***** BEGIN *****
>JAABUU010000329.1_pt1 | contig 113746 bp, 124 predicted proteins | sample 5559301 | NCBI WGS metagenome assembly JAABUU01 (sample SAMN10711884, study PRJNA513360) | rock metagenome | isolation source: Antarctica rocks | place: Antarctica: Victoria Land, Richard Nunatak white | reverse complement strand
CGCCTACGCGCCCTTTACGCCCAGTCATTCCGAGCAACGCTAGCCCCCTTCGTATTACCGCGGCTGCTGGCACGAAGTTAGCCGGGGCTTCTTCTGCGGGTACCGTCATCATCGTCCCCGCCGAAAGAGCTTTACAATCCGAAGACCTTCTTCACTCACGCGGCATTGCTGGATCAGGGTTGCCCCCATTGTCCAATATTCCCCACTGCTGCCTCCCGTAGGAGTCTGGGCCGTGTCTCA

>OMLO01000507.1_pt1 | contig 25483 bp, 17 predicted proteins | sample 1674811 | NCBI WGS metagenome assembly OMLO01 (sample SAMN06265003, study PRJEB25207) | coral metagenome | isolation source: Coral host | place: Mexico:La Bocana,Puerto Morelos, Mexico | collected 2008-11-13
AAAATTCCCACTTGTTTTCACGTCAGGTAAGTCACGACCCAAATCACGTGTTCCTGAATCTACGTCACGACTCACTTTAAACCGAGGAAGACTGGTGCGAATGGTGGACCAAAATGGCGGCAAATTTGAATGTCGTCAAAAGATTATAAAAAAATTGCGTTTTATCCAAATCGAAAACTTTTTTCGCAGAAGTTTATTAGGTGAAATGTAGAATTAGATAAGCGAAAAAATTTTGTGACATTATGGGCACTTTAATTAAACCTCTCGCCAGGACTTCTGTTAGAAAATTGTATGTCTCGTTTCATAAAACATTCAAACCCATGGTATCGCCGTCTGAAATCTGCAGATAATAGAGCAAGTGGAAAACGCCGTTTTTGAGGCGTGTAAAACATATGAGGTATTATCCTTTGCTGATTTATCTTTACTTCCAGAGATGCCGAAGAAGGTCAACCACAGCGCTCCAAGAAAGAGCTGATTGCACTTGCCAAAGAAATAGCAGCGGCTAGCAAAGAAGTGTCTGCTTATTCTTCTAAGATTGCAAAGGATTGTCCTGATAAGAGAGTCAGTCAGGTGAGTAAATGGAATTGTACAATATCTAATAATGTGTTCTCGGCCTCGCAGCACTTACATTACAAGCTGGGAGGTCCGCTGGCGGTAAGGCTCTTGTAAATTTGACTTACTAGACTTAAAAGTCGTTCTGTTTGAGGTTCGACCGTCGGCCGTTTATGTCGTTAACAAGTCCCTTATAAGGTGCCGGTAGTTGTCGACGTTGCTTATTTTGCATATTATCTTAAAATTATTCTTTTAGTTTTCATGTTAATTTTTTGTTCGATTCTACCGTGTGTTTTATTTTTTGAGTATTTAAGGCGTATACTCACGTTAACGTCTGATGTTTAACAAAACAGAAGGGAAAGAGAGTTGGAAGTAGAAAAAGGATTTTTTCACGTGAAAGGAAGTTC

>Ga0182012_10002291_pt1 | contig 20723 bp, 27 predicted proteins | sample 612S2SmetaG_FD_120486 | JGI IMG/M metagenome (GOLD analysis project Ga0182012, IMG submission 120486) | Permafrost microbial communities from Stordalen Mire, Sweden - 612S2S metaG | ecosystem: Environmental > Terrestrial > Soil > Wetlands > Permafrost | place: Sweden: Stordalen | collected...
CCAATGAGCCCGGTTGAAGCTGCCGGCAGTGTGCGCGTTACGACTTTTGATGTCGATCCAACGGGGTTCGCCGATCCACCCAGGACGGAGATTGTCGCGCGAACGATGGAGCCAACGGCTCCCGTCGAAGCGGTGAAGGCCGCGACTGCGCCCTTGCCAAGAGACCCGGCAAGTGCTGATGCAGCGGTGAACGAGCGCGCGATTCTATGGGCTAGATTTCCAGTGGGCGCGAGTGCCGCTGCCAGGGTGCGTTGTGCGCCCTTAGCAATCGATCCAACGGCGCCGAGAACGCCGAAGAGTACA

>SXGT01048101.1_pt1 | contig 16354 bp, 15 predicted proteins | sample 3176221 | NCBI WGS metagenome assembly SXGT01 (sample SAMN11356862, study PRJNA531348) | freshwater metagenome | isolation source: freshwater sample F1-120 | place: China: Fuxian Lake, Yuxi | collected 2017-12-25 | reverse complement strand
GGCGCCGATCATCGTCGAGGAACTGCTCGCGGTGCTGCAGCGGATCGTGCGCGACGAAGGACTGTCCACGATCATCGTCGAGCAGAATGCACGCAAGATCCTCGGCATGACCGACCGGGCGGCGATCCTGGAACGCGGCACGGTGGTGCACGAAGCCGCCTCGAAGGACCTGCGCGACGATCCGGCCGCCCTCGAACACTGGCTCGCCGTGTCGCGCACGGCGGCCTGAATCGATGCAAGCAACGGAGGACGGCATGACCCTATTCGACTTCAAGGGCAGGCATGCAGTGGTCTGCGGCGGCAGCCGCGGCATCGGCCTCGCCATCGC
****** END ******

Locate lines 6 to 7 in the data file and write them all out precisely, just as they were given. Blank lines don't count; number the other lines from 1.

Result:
CCAATGAGCCCGGTTGAAGCTGCCGGCAGTGTGCGCGTTACGACTTTTGATGTCGATCCAACGGGGTTCGCCGATCCACCCAGGACGGAGATTGTCGCGCGAACGATGGAGCCAACGGCTCCCGTCGAAGCGGTGAAGGCCGCGACTGCGCCCTTGCCAAGAGACCCGGCAAGTGCTGATGCAGCGGTGAACGAGCGCGCGATTCTATGGGCTAGATTTCCAGTGGGCGCGAGTGCCGCTGCCAGGGTGCGTTGTGCGCCCTTAGCAATCGATCCAACGGCGCCGAGAACGCCGAAGAGTACA

>SXGT01048101.1_pt1 | contig 16354 bp, 15 predicted proteins | sample 3176221 | NCBI WGS metagenome assembly SXGT01 (sample SAMN11356862, study PRJNA531348) | freshwater metagenome | isolation source: freshwater sample F1-120 | place: China: Fuxian Lake, Yuxi | collected 2017-12-25 | reverse complement strand